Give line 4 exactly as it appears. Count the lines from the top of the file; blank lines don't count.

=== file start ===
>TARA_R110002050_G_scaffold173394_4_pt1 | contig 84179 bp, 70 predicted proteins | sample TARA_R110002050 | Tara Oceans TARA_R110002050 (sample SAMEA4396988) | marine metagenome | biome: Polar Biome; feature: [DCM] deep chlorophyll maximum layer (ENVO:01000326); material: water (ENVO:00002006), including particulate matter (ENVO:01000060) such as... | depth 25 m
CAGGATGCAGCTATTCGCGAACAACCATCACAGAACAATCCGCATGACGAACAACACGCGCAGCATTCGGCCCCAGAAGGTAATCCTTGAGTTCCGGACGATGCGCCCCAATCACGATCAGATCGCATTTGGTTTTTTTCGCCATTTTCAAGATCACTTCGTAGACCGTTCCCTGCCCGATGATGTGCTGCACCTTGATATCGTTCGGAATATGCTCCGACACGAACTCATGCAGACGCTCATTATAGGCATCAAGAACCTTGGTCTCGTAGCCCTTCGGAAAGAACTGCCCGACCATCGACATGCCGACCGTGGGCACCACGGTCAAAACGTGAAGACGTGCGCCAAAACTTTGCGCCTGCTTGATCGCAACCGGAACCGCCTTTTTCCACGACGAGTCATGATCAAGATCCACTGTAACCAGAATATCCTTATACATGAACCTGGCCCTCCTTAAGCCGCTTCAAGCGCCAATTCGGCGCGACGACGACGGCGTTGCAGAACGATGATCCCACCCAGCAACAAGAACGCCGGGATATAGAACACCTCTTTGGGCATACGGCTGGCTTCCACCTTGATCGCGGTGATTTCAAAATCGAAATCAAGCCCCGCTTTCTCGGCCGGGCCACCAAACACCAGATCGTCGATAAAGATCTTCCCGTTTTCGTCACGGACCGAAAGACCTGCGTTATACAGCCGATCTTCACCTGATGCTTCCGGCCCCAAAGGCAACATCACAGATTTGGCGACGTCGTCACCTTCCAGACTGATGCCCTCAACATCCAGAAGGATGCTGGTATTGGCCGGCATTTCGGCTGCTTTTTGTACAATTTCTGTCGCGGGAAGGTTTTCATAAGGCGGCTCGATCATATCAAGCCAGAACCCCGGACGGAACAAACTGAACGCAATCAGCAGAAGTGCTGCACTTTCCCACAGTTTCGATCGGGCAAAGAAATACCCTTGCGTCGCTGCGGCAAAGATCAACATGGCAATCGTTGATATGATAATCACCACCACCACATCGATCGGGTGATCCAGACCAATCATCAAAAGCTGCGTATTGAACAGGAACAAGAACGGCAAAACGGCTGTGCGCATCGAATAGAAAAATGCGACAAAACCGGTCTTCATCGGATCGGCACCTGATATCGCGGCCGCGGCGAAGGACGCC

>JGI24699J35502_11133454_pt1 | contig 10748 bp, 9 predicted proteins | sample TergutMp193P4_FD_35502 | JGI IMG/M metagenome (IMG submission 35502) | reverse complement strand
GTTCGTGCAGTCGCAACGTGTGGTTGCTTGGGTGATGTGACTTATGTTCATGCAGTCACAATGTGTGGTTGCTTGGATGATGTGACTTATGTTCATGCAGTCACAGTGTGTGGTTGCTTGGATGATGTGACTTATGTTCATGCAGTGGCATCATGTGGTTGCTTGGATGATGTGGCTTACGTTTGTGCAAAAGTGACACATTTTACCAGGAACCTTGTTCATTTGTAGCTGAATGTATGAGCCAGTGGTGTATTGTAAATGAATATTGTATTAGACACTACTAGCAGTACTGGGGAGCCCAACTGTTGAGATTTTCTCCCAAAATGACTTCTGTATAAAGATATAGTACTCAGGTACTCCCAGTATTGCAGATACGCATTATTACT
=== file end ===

GTTCGTGCAGTCGCAACGTGTGGTTGCTTGGGTGATGTGACTTATGTTCATGCAGTCACAATGTGTGGTTGCTTGGATGATGTGACTTATGTTCATGCAGTCACAGTGTGTGGTTGCTTGGATGATGTGACTTATGTTCATGCAGTGGCATCATGTGGTTGCTTGGATGATGTGGCTTACGTTTGTGCAAAAGTGACACATTTTACCAGGAACCTTGTTCATTTGTAGCTGAATGTATGAGCCAGTGGTGTATTGTAAATGAATATTGTATTAGACACTACTAGCAGTACTGGGGAGCCCAACTGTTGAGATTTTCTCCCAAAATGACTTCTGTATAAAGATATAGTACTCAGGTACTCCCAGTATTGCAGATACGCATTATTACT